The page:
Stands for "Internet Protocol version 6."
IPv6 is the most recent version of the Internet Protocol (IP). It provides an identification and location system for internet-connected devices, assigning IP addresses to devices that help network equipment route traffic. IPv6 is gradually replacing the previous standard, IPv4, and resolves the problem of IPv4 address exhaustion.
Every internet-connected device needs an IP address for identification that other devices can use to send it data. IPv4 uses 32-bit addresses, which allows for almost 4.3 billion unique addresses. While this was sufficient in the early days of the Internet, there are now far more internet-connected devices than possible IPv4 addresses. IPv6 instead uses 128-bit addresses, providing enough address space for 340 undecillion (or 340 trillion trillion trillion) unique IP addresses — enough to be effectively limitless.
An IPv6 address consists of 8 groups of 4 hexadecimal digits, which is longer and more complex than an IPv4 address. For example, compare a simple IPv4 address like 192.168.0.47 to a more complex IPv6 address:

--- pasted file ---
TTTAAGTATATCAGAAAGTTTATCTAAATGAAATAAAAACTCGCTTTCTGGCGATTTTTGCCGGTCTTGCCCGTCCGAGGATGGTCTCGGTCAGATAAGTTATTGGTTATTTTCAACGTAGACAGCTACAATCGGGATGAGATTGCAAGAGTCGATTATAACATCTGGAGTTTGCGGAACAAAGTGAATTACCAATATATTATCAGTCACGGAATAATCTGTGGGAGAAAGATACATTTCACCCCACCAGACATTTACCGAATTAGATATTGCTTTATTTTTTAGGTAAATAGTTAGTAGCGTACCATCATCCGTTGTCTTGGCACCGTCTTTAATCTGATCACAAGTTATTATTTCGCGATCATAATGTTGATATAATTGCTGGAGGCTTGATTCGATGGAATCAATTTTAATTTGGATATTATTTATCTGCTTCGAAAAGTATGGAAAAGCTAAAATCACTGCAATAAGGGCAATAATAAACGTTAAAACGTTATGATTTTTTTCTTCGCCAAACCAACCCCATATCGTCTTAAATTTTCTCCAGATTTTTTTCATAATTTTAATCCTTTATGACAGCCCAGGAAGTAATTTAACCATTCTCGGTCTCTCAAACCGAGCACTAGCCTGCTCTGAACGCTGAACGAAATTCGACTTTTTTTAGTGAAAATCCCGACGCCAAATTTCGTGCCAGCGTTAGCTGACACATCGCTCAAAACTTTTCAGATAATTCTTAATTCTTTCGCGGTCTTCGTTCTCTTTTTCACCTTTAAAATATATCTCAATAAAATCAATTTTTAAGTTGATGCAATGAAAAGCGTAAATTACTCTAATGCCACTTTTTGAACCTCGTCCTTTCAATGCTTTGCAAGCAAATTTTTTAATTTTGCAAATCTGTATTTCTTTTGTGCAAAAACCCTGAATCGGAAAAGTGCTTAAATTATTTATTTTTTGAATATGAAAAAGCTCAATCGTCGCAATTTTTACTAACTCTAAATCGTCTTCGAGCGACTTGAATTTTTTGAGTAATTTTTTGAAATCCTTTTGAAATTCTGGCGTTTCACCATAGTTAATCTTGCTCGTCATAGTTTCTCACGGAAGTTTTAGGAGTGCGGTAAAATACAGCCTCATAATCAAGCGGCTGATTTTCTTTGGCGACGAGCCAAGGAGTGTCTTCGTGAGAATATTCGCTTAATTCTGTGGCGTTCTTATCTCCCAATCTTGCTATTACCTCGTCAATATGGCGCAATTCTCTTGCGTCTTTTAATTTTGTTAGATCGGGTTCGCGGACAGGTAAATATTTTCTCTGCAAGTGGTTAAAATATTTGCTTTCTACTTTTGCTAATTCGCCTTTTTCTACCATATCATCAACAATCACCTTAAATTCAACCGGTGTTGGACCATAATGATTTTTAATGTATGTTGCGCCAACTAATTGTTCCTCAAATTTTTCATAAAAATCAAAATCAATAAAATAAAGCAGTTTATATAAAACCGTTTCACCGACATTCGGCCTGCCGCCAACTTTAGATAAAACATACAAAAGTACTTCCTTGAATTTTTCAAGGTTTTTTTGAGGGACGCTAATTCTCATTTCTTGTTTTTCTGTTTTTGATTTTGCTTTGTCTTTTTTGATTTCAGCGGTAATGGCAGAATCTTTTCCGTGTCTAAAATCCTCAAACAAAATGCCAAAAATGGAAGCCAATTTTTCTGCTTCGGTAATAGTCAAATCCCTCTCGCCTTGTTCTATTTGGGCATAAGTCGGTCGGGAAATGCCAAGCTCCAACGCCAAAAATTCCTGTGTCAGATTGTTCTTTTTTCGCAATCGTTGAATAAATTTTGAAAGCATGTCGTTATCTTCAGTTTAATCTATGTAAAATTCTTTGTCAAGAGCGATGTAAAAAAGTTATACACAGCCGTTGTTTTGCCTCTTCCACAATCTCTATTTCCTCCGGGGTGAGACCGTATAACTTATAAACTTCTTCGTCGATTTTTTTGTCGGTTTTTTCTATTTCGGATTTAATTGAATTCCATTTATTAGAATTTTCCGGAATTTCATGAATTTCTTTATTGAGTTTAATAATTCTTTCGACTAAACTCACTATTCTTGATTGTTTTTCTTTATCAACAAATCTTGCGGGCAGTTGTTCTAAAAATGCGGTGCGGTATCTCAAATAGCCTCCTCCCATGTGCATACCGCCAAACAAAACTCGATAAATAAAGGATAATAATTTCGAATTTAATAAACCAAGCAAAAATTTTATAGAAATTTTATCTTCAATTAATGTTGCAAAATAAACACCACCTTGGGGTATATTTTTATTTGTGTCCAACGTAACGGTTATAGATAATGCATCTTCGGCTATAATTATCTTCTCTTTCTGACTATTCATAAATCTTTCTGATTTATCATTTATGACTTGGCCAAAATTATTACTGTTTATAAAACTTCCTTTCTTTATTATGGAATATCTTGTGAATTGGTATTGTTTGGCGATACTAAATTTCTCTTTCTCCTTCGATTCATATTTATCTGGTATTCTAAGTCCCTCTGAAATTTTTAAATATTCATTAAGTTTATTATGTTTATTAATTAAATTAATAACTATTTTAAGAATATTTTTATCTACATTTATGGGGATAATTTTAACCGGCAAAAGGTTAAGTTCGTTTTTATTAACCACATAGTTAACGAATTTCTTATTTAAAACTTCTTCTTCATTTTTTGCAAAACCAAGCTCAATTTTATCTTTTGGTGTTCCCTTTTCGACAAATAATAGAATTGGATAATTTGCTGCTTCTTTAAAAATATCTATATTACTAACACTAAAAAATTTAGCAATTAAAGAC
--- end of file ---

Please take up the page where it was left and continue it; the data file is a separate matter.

In addition to vastly increasing the available address space, IPv6 adds several other improvements to the IP protocol. It includes built-in support for IPsec security and multicast data flows (both optional features in IPv4). IPv6 uses a simpler packet header to reduce processing overhead during routing. It also simplifies the auto-configuration of network addresses to make it easier for devices to join networks. Finally, it reduces the need for NAT on local networks, which improves reliability for services like VoIP telephony.
The rollout of IPv6 began in the mid-2000s as software makers added support to operating systems and network infrastructure. DNS server support began in some countries in 2004. By 2008 it was possible to resolve any domain name using IPv6, and several large companies permanently enabled IPv6 support on their web servers in 2012. However, many networks still operate using IPv4 as the adoption of IPv6 moves at a gradual pace; as of 2023, nearly half of the traffic to Google uses IPv6, up from only 1.5% a decade earlier.